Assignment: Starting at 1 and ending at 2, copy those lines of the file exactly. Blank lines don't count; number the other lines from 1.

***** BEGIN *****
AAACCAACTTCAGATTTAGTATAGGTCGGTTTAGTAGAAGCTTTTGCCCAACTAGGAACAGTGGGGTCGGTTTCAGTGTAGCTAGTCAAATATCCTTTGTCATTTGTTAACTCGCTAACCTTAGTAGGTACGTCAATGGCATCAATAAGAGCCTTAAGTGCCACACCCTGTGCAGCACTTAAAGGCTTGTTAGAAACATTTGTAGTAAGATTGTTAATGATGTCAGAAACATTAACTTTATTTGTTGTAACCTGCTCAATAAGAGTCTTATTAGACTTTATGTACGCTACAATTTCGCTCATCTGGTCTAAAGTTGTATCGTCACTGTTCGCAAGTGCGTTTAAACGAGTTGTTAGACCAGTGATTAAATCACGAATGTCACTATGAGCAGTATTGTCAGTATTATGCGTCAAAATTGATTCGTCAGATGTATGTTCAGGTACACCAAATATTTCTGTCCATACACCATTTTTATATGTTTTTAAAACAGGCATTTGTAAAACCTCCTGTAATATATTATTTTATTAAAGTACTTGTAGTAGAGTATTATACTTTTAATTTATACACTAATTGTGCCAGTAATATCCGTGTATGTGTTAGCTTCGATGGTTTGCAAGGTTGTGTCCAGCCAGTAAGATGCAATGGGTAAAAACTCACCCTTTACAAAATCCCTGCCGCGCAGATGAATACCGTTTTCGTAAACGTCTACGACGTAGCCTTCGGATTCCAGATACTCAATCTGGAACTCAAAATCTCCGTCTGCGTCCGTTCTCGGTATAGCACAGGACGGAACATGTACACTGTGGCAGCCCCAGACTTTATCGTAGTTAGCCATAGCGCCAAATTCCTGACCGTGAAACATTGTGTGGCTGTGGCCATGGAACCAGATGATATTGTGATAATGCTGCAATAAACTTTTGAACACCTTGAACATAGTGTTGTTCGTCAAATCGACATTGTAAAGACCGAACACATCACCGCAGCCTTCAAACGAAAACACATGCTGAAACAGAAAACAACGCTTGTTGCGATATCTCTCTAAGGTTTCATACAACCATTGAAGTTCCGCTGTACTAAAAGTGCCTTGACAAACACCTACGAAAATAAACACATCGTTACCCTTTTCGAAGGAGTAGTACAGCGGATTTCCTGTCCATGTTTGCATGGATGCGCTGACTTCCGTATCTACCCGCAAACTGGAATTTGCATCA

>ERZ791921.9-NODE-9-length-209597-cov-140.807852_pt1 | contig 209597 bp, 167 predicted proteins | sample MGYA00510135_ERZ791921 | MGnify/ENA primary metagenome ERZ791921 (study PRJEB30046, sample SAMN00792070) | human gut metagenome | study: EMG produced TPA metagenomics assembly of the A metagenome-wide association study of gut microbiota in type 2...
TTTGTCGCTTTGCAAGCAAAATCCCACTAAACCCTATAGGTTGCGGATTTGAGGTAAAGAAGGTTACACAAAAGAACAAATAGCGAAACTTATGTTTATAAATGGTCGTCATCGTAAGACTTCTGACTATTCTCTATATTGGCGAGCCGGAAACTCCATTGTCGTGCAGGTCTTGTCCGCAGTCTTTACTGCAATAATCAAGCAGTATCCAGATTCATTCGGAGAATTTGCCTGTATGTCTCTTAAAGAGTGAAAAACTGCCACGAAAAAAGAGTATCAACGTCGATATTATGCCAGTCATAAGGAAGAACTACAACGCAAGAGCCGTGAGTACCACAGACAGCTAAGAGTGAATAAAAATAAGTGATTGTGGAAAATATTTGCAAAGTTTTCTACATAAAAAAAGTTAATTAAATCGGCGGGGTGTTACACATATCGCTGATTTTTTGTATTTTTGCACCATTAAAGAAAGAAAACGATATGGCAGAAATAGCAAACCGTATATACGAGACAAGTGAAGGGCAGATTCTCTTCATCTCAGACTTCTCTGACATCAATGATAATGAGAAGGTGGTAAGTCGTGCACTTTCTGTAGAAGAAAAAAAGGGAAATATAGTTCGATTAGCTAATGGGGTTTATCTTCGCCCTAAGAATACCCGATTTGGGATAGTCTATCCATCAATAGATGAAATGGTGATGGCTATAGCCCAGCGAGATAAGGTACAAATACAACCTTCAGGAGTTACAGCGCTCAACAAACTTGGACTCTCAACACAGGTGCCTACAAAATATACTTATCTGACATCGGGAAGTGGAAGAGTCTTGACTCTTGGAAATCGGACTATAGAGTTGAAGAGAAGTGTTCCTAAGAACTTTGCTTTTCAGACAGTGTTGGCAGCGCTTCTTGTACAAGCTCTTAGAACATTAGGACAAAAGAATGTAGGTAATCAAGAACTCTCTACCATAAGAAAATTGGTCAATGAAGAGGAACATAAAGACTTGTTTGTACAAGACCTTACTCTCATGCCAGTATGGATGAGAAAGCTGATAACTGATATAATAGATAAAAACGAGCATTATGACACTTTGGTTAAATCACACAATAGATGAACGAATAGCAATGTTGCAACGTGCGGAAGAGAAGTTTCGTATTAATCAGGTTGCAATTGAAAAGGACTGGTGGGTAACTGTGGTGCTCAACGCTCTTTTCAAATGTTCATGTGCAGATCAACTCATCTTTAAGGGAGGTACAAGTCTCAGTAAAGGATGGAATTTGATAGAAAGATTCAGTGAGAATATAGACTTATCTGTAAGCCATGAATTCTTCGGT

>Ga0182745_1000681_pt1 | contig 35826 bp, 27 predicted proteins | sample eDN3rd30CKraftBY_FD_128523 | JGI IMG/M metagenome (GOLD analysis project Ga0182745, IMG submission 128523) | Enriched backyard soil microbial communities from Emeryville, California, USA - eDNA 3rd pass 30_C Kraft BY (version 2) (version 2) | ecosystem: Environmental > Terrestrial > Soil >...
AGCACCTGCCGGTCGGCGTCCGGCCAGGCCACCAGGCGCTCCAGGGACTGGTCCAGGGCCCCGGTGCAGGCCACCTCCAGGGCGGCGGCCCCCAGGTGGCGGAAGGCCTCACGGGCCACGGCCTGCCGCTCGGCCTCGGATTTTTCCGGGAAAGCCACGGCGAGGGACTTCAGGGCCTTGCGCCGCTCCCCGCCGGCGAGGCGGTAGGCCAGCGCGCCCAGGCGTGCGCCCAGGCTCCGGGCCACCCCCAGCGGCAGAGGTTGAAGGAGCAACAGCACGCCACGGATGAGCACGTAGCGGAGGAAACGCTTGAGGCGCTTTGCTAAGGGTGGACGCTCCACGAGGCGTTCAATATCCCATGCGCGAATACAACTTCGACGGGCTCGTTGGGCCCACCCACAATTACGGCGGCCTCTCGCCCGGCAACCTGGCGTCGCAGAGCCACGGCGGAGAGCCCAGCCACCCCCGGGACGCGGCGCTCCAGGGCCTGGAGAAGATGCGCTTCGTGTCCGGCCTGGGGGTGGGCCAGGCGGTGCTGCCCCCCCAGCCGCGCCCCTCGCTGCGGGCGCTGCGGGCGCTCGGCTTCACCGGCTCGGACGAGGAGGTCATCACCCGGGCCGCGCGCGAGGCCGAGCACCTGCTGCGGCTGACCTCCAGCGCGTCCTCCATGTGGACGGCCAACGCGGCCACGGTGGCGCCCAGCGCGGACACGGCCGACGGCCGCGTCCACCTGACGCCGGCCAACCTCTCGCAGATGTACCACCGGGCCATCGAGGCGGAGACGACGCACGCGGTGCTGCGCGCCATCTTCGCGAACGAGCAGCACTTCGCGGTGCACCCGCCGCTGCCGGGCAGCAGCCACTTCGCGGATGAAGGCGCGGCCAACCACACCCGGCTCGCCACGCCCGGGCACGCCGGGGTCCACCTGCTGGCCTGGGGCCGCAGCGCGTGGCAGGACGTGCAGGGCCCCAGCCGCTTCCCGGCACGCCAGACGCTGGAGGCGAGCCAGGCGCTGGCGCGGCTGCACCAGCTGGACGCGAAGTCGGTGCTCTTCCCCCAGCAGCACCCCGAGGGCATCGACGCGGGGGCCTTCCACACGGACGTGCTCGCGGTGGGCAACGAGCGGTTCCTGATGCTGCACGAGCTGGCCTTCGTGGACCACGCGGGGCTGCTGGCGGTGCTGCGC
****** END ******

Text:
AAACCAACTTCAGATTTAGTATAGGTCGGTTTAGTAGAAGCTTTTGCCCAACTAGGAACAGTGGGGTCGGTTTCAGTGTAGCTAGTCAAATATCCTTTGTCATTTGTTAACTCGCTAACCTTAGTAGGTACGTCAATGGCATCAATAAGAGCCTTAAGTGCCACACCCTGTGCAGCACTTAAAGGCTTGTTAGAAACATTTGTAGTAAGATTGTTAATGATGTCAGAAACATTAACTTTATTTGTTGTAACCTGCTCAATAAGAGTCTTATTAGACTTTATGTACGCTACAATTTCGCTCATCTGGTCTAAAGTTGTATCGTCACTGTTCGCAAGTGCGTTTAAACGAGTTGTTAGACCAGTGATTAAATCACGAATGTCACTATGAGCAGTATTGTCAGTATTATGCGTCAAAATTGATTCGTCAGATGTATGTTCAGGTACACCAAATATTTCTGTCCATACACCATTTTTATATGTTTTTAAAACAGGCATTTGTAAAACCTCCTGTAATATATTATTTTATTAAAGTACTTGTAGTAGAGTATTATACTTTTAATTTATACACTAATTGTGCCAGTAATATCCGTGTATGTGTTAGCTTCGATGGTTTGCAAGGTTGTGTCCAGCCAGTAAGATGCAATGGGTAAAAACTCACCCTTTACAAAATCCCTGCCGCGCAGATGAATACCGTTTTCGTAAACGTCTACGACGTAGCCTTCGGATTCCAGATACTCAATCTGGAACTCAAAATCTCCGTCTGCGTCCGTTCTCGGTATAGCACAGGACGGAACATGTACACTGTGGCAGCCCCAGACTTTATCGTAGTTAGCCATAGCGCCAAATTCCTGACCGTGAAACATTGTGTGGCTGTGGCCATGGAACCAGATGATATTGTGATAATGCTGCAATAAACTTTTGAACACCTTGAACATAGTGTTGTTCGTCAAATCGACATTGTAAAGACCGAACACATCACCGCAGCCTTCAAACGAAAACACATGCTGAAACAGAAAACAACGCTTGTTGCGATATCTCTCTAAGGTTTCATACAACCATTGAAGTTCCGCTGTACTAAAAGTGCCTTGACAAACACCTACGAAAATAAACACATCGTTACCCTTTTCGAAGGAGTAGTACAGCGGATTTCCTGTCCATGTTTGCATGGATGCGCTGACTTCCGTATCTACCCGCAAACTGGAATTTGCATCA

>ERZ791921.9-NODE-9-length-209597-cov-140.807852_pt1 | contig 209597 bp, 167 predicted proteins | sample MGYA00510135_ERZ791921 | MGnify/ENA primary metagenome ERZ791921 (study PRJEB30046, sample SAMN00792070) | human gut metagenome | study: EMG produced TPA metagenomics assembly of the A metagenome-wide association study of gut microbiota in type 2...